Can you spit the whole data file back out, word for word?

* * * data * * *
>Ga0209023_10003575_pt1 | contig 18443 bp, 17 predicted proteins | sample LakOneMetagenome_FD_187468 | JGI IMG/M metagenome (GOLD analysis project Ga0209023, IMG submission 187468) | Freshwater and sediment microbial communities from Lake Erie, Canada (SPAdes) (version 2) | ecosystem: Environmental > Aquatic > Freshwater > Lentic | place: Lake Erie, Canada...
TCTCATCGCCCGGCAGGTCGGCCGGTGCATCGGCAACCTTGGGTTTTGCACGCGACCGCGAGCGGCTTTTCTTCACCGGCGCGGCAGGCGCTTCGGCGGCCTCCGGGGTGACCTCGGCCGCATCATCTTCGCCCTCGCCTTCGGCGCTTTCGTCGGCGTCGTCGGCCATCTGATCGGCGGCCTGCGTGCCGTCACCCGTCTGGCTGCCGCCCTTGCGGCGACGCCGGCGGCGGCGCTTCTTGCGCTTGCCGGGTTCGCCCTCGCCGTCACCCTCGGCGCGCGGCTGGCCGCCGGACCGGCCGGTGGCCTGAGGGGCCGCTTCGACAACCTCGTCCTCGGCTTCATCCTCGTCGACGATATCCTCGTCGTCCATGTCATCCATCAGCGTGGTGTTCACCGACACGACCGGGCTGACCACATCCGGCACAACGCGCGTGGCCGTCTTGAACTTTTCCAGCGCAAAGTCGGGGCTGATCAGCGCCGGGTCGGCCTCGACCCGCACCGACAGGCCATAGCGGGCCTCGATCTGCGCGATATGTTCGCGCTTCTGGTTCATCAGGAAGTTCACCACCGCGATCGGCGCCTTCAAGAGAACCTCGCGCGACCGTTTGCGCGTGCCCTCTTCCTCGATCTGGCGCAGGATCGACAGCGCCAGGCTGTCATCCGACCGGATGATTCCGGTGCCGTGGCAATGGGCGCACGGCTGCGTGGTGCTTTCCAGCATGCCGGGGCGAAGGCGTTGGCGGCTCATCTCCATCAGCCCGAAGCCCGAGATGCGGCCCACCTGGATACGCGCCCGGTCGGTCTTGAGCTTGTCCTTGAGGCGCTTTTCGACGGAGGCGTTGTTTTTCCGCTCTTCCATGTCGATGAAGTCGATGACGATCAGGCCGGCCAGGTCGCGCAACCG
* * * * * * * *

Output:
>Ga0209023_10003575_pt1 | contig 18443 bp, 17 predicted proteins | sample LakOneMetagenome_FD_187468 | JGI IMG/M metagenome (GOLD analysis project Ga0209023, IMG submission 187468) | Freshwater and sediment microbial communities from Lake Erie, Canada (SPAdes) (version 2) | ecosystem: Environmental > Aquatic > Freshwater > Lentic | place: Lake Erie, Canada...
TCTCATCGCCCGGCAGGTCGGCCGGTGCATCGGCAACCTTGGGTTTTGCACGCGACCGCGAGCGGCTTTTCTTCACCGGCGCGGCAGGCGCTTCGGCGGCCTCCGGGGTGACCTCGGCCGCATCATCTTCGCCCTCGCCTTCGGCGCTTTCGTCGGCGTCGTCGGCCATCTGATCGGCGGCCTGCGTGCCGTCACCCGTCTGGCTGCCGCCCTTGCGGCGACGCCGGCGGCGGCGCTTCTTGCGCTTGCCGGGTTCGCCCTCGCCGTCACCCTCGGCGCGCGGCTGGCCGCCGGACCGGCCGGTGGCCTGAGGGGCCGCTTCGACAACCTCGTCCTCGGCTTCATCCTCGTCGACGATATCCTCGTCGTCCATGTCATCCATCAGCGTGGTGTTCACCGACACGACCGGGCTGACCACATCCGGCACAACGCGCGTGGCCGTCTTGAACTTTTCCAGCGCAAAGTCGGGGCTGATCAGCGCCGGGTCGGCCTCGACCCGCACCGACAGGCCATAGCGGGCCTCGATCTGCGCGATATGTTCGCGCTTCTGGTTCATCAGGAAGTTCACCACCGCGATCGGCGCCTTCAAGAGAACCTCGCGCGACCGTTTGCGCGTGCCCTCTTCCTCGATCTGGCGCAGGATCGACAGCGCCAGGCTGTCATCCGACCGGATGATTCCGGTGCCGTGGCAATGGGCGCACGGCTGCGTGGTGCTTTCCAGCATGCCGGGGCGAAGGCGTTGGCGGCTCATCTCCATCAGCCCGAAGCCCGAGATGCGGCCCACCTGGATACGCGCCCGGTCGGTCTTGAGCTTGTCCTTGAGGCGCTTTTCGACGGAGGCGTTGTTTTTCCGCTCTTCCATGTCGATGAAGTCGATGACGATCAGGCCGGCCAGGTCGCGCAACCG